The CIS Control 5 is a critical component in almost any cybersecurity framework. Fail to deploy packages for updates to operating systems and software in a timely manner and the risk for exploiting vulnerabilities in our systems and having an incident leading to a breach rises exponentially. The process of creating packages, testing them in pilot groups, and deploying them network-wide is a time-consuming, yet critical, process for maintaining a robust IT security posture and keeping systems in compliance with organizational software standards. Automation here is a clear win: with an automated deployment system, we can keep endpoints updated, roll-out new software with greater efficacy, remediate many existing vulnerabilities, and dramatically increase immunity to a variety of common endpoint attacks.
Bringing Focus to Mission-Critical Tasks
Building a genuinely transformative IT function can only be accomplished when our people have the time and resources to proactively focus on addressing critical business needs and exploring new opportunities. Sound investments in software can translate to reenergizing and getting the most from our IT personnel already in place.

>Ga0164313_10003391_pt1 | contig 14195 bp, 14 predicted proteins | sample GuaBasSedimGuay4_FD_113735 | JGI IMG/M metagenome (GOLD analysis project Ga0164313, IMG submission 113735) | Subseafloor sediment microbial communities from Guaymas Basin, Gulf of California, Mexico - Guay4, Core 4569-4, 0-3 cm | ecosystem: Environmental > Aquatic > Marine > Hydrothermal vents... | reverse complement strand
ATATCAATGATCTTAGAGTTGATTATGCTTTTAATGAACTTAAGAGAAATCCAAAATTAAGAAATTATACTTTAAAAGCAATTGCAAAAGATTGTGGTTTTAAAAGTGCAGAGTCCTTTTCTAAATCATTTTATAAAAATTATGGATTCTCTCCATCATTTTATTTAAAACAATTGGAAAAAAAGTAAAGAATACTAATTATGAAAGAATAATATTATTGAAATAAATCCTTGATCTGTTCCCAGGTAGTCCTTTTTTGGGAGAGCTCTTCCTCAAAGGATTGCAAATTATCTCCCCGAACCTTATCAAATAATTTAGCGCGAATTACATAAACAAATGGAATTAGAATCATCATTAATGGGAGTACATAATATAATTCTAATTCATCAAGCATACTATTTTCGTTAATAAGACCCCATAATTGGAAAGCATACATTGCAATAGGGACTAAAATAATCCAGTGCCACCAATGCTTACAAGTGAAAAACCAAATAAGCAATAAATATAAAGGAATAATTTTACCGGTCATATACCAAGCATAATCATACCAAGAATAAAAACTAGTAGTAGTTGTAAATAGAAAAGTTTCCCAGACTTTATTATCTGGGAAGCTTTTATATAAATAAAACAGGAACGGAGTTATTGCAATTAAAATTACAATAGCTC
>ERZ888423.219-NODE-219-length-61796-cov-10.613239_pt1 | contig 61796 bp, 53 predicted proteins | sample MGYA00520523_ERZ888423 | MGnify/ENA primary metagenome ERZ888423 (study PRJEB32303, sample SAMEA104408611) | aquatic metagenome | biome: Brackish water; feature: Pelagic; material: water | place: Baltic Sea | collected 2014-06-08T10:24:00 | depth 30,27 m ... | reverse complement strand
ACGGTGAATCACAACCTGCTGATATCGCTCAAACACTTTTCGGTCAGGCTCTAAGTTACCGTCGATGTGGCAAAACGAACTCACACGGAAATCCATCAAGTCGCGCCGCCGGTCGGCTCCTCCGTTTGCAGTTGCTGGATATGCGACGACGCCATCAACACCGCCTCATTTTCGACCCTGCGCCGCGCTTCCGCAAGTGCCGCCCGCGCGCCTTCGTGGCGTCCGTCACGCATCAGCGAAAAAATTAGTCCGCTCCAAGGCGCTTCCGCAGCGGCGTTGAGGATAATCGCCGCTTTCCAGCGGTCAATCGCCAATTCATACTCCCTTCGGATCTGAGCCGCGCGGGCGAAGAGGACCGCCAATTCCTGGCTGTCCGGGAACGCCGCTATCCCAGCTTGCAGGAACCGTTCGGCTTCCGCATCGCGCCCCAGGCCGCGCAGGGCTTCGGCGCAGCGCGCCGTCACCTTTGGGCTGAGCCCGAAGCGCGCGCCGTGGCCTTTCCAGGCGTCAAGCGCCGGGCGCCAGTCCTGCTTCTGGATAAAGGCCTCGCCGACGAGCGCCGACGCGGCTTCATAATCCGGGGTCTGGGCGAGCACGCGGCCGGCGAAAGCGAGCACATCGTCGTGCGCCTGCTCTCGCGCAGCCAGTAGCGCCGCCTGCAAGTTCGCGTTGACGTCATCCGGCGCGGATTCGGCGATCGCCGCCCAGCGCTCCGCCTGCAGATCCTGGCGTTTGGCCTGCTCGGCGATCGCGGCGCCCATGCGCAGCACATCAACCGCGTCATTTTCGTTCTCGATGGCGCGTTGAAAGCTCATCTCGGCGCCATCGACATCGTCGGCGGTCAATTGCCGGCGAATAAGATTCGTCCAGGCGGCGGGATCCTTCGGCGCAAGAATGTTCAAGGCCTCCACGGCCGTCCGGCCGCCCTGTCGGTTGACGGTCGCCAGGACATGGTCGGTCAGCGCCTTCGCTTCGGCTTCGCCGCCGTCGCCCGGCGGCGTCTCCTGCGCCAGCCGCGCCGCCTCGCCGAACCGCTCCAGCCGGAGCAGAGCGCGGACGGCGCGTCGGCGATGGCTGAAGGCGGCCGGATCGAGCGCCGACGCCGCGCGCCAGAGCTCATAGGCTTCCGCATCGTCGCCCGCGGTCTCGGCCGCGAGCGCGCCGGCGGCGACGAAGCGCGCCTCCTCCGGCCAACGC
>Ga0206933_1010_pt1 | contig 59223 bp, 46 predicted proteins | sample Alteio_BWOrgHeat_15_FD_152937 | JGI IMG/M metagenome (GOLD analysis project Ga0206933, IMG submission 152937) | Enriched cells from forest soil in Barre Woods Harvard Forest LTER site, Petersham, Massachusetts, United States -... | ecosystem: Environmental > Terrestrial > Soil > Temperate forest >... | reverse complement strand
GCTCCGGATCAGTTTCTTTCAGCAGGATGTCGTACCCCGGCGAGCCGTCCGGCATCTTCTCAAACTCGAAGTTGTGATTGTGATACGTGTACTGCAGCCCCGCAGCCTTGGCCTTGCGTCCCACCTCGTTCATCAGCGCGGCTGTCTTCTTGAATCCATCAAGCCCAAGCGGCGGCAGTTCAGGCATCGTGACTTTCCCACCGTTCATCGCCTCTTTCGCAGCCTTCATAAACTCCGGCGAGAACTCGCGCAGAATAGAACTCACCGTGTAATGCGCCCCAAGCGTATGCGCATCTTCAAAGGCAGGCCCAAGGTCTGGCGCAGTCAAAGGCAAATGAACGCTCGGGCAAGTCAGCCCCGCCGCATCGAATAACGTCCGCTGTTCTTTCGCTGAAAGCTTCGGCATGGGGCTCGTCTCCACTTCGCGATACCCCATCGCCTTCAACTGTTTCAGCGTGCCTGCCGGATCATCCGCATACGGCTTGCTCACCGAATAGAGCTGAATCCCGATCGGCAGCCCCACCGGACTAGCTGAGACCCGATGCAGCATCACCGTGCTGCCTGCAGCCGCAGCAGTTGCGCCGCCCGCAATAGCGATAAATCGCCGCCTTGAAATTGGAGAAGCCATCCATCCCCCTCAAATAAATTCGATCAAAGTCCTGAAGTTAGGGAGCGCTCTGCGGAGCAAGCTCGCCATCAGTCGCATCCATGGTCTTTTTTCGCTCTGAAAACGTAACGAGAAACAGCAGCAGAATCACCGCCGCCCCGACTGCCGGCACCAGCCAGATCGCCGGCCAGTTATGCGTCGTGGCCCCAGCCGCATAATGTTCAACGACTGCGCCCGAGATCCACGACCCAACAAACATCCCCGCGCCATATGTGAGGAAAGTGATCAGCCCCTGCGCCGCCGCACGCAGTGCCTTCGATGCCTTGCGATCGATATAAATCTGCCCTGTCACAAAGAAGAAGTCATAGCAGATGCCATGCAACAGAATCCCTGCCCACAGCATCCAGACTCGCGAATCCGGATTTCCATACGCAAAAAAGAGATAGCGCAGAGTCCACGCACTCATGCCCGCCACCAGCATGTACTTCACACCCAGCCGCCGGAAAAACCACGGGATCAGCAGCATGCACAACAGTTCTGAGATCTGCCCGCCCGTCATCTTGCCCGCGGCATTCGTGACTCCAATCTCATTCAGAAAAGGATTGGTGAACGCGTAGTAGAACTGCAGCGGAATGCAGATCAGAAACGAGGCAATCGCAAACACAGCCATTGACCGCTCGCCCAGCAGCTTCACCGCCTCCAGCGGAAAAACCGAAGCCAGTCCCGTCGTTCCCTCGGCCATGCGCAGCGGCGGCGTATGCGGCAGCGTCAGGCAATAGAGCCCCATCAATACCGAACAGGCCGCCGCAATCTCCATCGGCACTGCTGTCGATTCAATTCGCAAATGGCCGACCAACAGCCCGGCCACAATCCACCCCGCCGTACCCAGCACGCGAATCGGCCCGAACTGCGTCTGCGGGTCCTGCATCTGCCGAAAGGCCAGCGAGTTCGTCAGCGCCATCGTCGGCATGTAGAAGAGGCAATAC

Of course, there are also tremendous benefits from DevOps and development lifecycle optimization, often thought of in the past couple of years as key drivers to achieving operational efficiency. But, there is low hanging fruit for automation in routine network maintenance activities like patching. Cutting down on time our engineers and systems administrators spend performing routine maintenance and “firefighting”, such as patching systems, monitoring databases, and being pulled into all-too-frequent escalations on helpdesk troubleshooting due to failed or faulty software deployments are just a few of the ways in which implementing automation can thrust us out of the weeds and into the future.